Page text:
With the way things are going, are you worried about the state of the Nigeria Governors Forum and what do you think about the alleged interference of the President?
I think again the Governors’ Forum is a forum that has no constitutional provision but because people want to work for the country- people of like minds gather together to sit down and map-out how best this great country of ours could be developed and managed. The Governors Forum is like any other forum or association; it is only that it is the association of governors. Governors happen to meet and they decided to democratise it and it becomes democratic.
I think they should abide by what they are telling us to do and if they can’t do that, I think one feels a bit disappointed because everyone of them, 36 of them are suppose to run an election in their respective state- be it the election of the local government or ward or other. One would have thought that 36 people are not 2 million or 3 million people or 10 million people in the case of the 36 states of the federation and if 36 of them cannot manage themselves then there is something wrong.
What do you have to say about the President’s interference?
I think it is unfair on the President to say he is interfering. These governors were elected just like you, so what is the President interfering for- to do what? I feel if something is going wrong in the country or state which would eventually attract the national interest, yes the federal government can intervene, just in the case of what he did in declaring the state of emergency. I don’t think it is fair to say the President is interfering.
Looking at the crisis engulfing the PDP, don’t you think it is high time elders like you intervened?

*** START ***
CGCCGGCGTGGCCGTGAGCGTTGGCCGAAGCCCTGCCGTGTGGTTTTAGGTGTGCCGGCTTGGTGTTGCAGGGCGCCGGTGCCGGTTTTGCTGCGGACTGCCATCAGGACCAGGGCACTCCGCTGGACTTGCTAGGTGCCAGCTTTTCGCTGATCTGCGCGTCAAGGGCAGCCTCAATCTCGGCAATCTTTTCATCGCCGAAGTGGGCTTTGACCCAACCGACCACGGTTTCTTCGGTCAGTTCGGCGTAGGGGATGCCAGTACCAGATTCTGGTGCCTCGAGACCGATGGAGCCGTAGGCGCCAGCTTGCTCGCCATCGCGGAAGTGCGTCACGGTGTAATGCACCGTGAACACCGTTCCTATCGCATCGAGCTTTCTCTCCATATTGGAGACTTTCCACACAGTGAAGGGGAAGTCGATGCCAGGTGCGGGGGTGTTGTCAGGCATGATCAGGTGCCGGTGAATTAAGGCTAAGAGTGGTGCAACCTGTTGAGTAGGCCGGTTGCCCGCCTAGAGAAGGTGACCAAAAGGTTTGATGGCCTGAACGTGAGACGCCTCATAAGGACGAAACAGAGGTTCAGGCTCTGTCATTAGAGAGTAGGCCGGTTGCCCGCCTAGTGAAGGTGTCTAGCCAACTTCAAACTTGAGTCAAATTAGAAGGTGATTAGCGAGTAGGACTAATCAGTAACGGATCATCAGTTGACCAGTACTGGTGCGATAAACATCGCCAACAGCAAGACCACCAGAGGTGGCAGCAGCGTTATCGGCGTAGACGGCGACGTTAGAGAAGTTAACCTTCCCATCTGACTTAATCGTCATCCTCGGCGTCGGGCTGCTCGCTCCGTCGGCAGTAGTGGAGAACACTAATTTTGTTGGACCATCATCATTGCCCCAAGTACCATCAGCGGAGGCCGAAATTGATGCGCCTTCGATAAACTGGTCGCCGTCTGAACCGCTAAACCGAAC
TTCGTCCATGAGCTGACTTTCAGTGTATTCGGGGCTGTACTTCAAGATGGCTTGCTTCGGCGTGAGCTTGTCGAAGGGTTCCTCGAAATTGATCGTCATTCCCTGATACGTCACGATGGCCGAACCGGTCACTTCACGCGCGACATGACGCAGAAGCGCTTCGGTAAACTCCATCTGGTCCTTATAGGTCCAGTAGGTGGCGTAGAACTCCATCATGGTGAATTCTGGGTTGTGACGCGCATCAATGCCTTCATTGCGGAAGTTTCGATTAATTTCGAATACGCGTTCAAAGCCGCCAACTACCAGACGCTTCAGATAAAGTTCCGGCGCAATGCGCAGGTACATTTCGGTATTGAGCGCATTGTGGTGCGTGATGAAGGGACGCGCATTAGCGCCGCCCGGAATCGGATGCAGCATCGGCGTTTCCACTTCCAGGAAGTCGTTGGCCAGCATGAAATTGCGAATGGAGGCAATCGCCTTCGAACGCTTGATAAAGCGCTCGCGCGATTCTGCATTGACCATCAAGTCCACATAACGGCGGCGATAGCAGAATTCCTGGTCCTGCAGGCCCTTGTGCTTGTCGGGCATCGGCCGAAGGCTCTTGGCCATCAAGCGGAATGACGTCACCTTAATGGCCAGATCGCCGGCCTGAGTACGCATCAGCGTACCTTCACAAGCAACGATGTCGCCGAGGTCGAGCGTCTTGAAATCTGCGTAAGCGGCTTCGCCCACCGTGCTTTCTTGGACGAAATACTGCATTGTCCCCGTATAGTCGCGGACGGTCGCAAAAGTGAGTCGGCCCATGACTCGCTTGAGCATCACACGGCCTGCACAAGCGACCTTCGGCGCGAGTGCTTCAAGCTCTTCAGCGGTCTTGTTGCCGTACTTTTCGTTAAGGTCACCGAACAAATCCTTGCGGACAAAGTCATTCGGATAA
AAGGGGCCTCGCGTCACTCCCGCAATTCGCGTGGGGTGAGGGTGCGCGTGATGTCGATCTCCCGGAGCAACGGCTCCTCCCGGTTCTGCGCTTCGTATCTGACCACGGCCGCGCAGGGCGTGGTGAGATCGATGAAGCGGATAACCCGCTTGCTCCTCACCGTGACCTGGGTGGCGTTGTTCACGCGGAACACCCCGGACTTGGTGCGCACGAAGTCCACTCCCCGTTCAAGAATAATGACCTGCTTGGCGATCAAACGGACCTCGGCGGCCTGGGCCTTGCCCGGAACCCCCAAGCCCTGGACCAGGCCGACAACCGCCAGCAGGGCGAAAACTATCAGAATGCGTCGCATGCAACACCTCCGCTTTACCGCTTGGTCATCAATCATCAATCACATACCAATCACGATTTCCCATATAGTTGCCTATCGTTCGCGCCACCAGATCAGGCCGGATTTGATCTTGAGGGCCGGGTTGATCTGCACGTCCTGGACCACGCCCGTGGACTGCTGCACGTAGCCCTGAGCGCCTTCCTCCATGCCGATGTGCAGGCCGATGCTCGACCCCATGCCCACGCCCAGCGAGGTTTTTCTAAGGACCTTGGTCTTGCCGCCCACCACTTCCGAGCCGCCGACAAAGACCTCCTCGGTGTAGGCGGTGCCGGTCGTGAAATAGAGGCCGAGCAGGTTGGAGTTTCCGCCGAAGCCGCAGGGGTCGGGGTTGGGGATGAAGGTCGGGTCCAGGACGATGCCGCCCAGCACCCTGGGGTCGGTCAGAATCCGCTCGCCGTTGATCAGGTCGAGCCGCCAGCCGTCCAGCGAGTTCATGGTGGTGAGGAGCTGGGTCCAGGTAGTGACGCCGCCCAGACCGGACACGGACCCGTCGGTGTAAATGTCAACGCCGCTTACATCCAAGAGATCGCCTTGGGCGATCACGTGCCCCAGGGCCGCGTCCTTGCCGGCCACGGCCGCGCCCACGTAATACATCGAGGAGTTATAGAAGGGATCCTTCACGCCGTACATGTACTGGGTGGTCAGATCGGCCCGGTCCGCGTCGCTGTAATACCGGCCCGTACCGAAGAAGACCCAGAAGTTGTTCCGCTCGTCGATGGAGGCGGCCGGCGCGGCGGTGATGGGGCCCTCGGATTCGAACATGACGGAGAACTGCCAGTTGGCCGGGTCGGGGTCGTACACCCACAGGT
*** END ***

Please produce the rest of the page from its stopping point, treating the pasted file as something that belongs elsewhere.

It is surely giving some of us who have been the founding fathers of the party concern. We are concerned. It is just because the party discipline has since broken down. So, I feel disappointed with the way things are happening now. I think what is happening happens; I think this is not the first time we see party crisis in Nigeria or outside Nigeria.
What is important is the ability of members of the party to come back on line. So, I’m looking forward to a time when every member of the PDP will say we have not lived up to the expectation of the people, let us go back to the drawing board; let’s sit and talk. What did we do wrong? How can we get it right? How do we establish the confidence that the people have in us? This sort of thing is doable but if they don’t address it and find a solution to it, then I’m afraid the public, the ordinary Nigerians would lose faith and confidence in it and if that happens, it has serious consequence.
Recently, there have been stories flying around about you and General Buhari and that you threatened to expose him. What is it, really?
Which story? Well, the answer is no. There is no problem between General Buhari and I. General Buhari and I enjoy the best of relationship. I cherish our lives and time and we have passed the stage now of trying to talk of mundane things. We love this country; we fought for this country. So, I don’t think there is anything that will cause friction between me and him. Maybe it’s the imagination of the media.